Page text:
Schwegler 2M Bird Box

A free-hanging box offering greater protection from predators. Standard general-purpose 32mm diameter entrance hole. They can be expected to last 25 years or more without maintenance.  

 

 

Schwegler 2GR Nest Box

This box is especially well protected against predators such as cats, magpies, jays and martens, because of the special design of the large nesting area and front panel.Nesting area 14 x 19cm. Supplied with wire loop hanger. Three 27mm holes for extra light encourage small tits to build their nests safely in the large nesting area at the back of the box. They can be expected to last 25 years or more without maintenance.



Schwegler 2H Open Fronted Nest Box

This box is attractive to robins, pied wagtails, spotted flycatcher, wrens and black redstarts. Best sited on the walls of buildings with the entrance on one side. They can be expected to last 25 years or more without maintenance.



Schwegler 1N Deep Nest Box

An extra deep nest box ideal for robins, spotted flycatchers, pied wagtails, tits and sparrows. Being deep, it offers protection from cats, magpies, jays and martens. Entrance hole (2) 30 x 50 mm. Nesting area 15 x 21 cm. They can be expected to last 25 years or more without maintenance.

 

 Schwegler- House Martin & Swallow Double Boxes.

It is becoming increasingly difficult for Swallows and House Martins to find suitable nest-building materials in our modern world. The mud they do find is often poor quality, in addition the walls of buildings nowadays often very smooth, as a result nests tend to fall down, sometime with nestlings inside. In many places the vibration caused by heavy vehicles shake the nests loose.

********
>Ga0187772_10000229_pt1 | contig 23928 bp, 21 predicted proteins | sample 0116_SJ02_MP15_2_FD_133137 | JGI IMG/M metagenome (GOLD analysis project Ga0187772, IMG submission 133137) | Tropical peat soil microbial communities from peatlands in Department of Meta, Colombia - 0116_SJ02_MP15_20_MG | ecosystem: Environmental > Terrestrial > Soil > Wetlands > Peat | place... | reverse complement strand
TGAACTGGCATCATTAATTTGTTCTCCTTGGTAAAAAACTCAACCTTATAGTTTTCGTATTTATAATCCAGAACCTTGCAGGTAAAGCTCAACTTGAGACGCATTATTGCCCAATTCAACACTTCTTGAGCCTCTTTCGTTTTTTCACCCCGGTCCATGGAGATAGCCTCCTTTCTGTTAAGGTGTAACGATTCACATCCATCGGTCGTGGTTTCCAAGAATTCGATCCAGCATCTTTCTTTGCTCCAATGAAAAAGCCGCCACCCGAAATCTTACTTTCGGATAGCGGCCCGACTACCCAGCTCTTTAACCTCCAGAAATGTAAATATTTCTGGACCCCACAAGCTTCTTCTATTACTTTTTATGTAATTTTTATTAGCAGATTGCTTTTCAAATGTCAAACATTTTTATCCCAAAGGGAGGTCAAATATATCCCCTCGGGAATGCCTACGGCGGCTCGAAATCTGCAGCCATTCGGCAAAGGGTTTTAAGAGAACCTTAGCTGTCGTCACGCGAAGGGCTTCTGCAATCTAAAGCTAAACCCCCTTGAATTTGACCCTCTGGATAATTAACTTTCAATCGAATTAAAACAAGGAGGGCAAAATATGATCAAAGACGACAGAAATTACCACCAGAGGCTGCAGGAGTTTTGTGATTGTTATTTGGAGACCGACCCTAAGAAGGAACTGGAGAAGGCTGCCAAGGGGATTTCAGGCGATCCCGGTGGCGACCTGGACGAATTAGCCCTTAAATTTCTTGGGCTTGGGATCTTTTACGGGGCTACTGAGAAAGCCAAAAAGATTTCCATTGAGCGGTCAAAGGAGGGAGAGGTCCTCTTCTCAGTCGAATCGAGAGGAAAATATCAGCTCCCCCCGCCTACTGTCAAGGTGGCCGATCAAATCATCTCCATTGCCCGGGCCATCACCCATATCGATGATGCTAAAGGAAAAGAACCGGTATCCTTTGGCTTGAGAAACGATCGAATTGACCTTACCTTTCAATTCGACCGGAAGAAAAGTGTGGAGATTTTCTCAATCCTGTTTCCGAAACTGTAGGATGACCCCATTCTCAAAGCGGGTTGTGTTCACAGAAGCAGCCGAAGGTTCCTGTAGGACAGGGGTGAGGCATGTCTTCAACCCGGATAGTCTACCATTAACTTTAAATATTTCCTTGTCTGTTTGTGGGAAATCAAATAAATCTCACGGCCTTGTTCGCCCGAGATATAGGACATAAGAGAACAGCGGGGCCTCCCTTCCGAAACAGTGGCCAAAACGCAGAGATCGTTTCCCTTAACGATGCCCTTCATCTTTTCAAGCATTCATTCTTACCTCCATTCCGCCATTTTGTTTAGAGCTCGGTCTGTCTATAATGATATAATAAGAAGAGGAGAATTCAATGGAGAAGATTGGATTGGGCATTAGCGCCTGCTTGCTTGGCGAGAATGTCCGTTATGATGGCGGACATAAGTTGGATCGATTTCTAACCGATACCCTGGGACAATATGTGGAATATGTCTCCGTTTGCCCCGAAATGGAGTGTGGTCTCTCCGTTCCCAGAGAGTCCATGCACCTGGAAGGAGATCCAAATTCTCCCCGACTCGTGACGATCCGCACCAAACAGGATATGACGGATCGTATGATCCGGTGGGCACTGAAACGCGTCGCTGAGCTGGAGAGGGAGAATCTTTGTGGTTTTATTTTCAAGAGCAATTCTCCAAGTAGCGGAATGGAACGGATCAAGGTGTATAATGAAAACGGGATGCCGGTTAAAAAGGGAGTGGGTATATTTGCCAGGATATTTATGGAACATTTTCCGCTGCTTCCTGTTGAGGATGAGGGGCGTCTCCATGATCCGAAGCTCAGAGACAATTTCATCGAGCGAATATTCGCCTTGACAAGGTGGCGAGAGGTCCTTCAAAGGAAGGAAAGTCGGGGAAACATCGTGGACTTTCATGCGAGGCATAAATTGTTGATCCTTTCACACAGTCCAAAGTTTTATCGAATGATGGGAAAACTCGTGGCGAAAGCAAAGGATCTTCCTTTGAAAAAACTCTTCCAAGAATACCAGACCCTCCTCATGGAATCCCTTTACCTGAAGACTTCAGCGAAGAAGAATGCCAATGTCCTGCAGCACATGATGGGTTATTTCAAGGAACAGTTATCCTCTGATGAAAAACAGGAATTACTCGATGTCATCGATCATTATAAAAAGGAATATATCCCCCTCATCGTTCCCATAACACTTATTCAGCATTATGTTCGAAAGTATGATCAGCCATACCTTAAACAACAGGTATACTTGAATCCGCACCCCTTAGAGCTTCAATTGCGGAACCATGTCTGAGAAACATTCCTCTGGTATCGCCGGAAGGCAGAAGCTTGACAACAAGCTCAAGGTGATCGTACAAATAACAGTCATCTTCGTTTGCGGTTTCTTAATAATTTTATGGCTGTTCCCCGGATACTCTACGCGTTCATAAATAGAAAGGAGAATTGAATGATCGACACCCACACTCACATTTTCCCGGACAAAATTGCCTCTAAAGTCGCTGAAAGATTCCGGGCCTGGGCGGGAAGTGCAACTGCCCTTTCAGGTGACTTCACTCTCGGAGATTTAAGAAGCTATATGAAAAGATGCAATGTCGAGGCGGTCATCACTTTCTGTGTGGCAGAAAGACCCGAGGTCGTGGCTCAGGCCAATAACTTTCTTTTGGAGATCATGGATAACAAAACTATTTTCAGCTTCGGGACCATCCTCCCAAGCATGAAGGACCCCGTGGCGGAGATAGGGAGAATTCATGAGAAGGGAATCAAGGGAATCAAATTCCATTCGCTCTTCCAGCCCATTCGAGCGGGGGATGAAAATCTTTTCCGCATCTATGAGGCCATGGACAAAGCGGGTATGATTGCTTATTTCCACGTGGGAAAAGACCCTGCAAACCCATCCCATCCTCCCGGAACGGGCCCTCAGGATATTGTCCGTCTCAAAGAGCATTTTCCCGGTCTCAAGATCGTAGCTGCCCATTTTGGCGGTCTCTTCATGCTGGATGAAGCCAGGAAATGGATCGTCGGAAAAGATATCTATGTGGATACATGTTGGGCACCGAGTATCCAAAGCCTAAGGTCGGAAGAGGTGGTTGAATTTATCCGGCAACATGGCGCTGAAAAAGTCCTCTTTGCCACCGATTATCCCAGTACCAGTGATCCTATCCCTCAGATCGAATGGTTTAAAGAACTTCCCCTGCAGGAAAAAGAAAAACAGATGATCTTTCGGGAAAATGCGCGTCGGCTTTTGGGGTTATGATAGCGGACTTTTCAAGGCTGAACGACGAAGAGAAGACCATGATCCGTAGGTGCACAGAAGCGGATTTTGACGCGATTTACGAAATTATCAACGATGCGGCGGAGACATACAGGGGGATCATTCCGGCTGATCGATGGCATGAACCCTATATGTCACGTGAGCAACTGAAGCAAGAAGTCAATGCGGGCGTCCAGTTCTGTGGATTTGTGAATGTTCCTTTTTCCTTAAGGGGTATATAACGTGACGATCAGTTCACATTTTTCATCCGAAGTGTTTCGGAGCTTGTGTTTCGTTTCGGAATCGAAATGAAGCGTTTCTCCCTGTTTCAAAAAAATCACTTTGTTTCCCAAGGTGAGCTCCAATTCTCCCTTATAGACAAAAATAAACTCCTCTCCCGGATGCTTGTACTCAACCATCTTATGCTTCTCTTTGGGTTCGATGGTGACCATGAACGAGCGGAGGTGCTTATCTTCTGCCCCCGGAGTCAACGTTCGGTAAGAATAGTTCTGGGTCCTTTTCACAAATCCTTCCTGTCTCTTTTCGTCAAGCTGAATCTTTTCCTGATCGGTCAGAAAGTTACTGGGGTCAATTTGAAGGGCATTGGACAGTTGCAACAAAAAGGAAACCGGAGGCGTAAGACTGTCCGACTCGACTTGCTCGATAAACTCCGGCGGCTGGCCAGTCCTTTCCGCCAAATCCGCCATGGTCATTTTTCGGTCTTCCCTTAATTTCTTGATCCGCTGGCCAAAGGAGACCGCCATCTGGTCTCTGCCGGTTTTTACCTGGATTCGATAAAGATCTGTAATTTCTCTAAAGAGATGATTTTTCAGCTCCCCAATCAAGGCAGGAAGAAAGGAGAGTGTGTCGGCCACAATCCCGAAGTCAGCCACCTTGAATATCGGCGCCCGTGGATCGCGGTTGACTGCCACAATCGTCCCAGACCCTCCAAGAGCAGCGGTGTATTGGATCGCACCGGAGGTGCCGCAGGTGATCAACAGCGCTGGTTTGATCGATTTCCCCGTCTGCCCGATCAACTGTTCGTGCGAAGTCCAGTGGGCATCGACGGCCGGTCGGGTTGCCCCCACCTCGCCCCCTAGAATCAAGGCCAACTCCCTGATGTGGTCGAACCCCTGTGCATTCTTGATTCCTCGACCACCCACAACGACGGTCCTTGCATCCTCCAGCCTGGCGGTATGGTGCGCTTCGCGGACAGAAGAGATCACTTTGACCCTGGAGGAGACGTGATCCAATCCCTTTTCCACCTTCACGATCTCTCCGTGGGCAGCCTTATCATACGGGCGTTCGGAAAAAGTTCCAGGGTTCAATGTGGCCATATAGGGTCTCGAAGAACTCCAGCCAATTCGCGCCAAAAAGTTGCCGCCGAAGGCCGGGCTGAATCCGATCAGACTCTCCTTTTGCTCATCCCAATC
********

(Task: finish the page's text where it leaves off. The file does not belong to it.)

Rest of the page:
These birds build nest facing south with a clear flight path from a meadow that has a good insect population. Entrance hole 110 x 120mm

 

Schwegler No. 5 Owl Box

This box is suitable for tawny owl, stock dove, and jackdaw. Hanging height 4 meters



Schwegler 2BN Treecreeper Box

Treecreepers like to build nests which have contact with the trunk of the trees with thick bark such as oak, poplar and Pine. This box is therefore open to the tree trunk at the back and attached to the tree by wires at each side



Wooden Bat Box

A traditional softwood bat box with access slit at the base and access ladder. Wooden boxes are subject to fluctating temperatures, so site three boxes around a tree facing different directions, in a fairly sheltered position, to provide the best choice of environments for the bats. Wooden boxes should not be painted or treated with any type of preservative, as these can harm the bats. The box can be expected to last 5-10 years.



Schwegler 3SV Nuthatch Box

Nuthatches climb along tree trunks and branches, in search of seeds and nuts. They inhabit deciduous woods, needing plenty of oak and beech, and like to nest close to the tree trunks. They have a habit of plastering mud around the nest entrance. A 34 mm diameter entrance hole attracts , not just nuthatches but also tits, redstart, pied flycatchers and tree sparrows.